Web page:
The Importance Of The Reconsideration Line
As I talked about a few weeks ago, I did my latest round of credit card applications. While the majority of the cards that I applied for were instantly approved, a few like my Chase Fairmont card were deferred.
A deferred decision typically means that an actual human has to look over your application and make a judgment if the bank should approve you for the card.
This typically happens primarily for Business Cards, but in some cases, if you have too many open personal cards with the bank or if something is off on your application, they will defer your decision.
While the bank will eventually send you their final decision via snail mail, if you get deferred, from my experiences it is always better to go ahead and call their reconsideration line and be proactive!
The reason for this is simple. Many times, there are extenuating circumstances that may not come thru on your credit report and need to be verbally explained. Other times, the bank may simply need to confirm your new address or something else simple, thus your application was deferred.
Instead of waiting for a snail mail letter from the bank, you can simply clear up any questions they may have over the phone!
Chase Reconsideration Experience
Since my Chase Fairmont Card was deferred, I went ahead and called Chase’s reconsideration line to see what else they needed.
It was lucky that I called because it turned out to be a definite case of extenuating circumstances.
As I learned from the Credit Analyst, apparently over the years as I had applied for new Chase cards and gotten approved, with each new card my total line of credit with Chase increased and eventually surpassed $75,000.
It seems the Fairmont Card put me over the acceptable threshold for Chase’s credit line to income ratio. Or in other words, even though I always pay my bills on time, Chase thought they had given me to much credit compared to my income (typically they said they like to keep it under 30%).
Due to being over their threshold, Chase actually denied me for the Fairmont Card (which I found out via snail mail 2 weeks later after I was approved). However because I called the reconsideration line and explained the situation, instead of denying me, the Credit Analyst was able to close my old Chase Sapphire Card (which I had downgraded to from the Chase Sapphire Preferred), and move some of the credit lines on my other cards to free up credit for the new Fairmont Card.
After doing all that, I was approved for the Fairmont Card!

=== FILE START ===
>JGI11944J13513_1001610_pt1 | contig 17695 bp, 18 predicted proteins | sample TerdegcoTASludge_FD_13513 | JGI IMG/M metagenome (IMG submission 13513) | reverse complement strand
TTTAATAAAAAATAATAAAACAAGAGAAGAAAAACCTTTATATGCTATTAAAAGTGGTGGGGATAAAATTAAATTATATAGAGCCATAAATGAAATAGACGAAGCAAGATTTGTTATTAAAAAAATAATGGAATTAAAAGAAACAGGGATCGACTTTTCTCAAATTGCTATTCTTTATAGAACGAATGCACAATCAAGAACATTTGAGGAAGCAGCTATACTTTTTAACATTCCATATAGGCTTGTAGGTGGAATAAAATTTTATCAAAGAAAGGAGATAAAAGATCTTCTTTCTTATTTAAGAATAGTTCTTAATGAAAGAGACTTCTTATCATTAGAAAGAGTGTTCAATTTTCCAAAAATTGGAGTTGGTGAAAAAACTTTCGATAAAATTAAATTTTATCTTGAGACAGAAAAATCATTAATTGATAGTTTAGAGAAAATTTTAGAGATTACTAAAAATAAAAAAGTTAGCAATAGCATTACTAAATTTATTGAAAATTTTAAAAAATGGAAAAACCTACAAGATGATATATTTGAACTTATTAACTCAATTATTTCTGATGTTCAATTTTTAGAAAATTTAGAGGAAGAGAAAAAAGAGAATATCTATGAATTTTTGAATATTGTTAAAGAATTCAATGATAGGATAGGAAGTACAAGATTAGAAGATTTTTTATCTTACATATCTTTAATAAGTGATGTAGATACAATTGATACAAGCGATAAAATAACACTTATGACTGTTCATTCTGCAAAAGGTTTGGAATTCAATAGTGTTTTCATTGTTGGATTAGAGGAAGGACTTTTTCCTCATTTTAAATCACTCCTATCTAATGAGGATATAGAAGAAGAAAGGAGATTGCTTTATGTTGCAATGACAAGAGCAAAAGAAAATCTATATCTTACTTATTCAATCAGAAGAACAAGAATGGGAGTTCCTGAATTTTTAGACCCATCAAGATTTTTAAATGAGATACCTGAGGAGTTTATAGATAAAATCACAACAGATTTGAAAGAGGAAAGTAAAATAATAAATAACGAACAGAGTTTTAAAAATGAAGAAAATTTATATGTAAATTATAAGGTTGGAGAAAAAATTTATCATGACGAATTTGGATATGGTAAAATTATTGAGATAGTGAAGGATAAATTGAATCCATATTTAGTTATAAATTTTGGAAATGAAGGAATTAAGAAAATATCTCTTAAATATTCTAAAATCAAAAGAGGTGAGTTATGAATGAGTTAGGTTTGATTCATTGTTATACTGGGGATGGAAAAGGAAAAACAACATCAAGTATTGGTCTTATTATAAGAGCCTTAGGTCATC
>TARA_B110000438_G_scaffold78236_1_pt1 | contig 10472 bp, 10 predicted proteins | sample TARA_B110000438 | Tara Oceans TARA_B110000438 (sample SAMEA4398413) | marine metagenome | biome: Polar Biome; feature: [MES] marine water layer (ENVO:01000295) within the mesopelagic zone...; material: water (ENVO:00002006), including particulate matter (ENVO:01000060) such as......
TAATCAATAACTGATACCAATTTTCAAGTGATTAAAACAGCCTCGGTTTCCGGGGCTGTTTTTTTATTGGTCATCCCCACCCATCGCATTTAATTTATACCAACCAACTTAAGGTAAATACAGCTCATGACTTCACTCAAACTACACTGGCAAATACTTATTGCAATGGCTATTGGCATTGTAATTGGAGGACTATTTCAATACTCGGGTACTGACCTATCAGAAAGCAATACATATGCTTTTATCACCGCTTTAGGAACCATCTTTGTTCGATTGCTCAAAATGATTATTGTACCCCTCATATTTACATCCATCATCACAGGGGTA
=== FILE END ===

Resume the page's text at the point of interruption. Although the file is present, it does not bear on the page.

While my case is a bit extreme, it just goes to show you the power of using the reconsideration line.
Outside of US Bank, as long as your credit score is not low, even if you are denied for a new card, using the reconsideration line, you can usually talk you way into getting approved by closing some old cards or moving some credit around.
Reconsideration Phone Numbers
I was going to make a list of all the reconsideration line phone numbers but a few of the other bloggers have already covered them, so I will just share those pages.
For some reason or the other, all the above sites except ITW, “conveniently” forgot to include the number for Chase’s Reconsideration Line…
Luckily I have it saved in my phone, so here it is:
Chase Reconsideration Line – 1-800-453-9719
When applying for credit cards, the reconsideration line can be your best friend.
Instead of being automatically denied, the reconsideration line allows you the opportunity to explain, to a real person, why you need a new card.
As I talked about above, had I not called Chase after getting a deferred decision, I would have most likely been denied for the Fairmont Card because I was maxed out on the total amount of credit Chase could offer me.
However because I called Chase and explained the situation to the Credit Analyst, they were able to close an old card and move some credit around which ultimately allowed me to open my new Fairmont Card and get 2 free nights!
Basically at the end of the day, you have to be proactive when applying for credit cards. This includes monitoring your score, keeping up with new offers, and occasionally using the reconsideration line!
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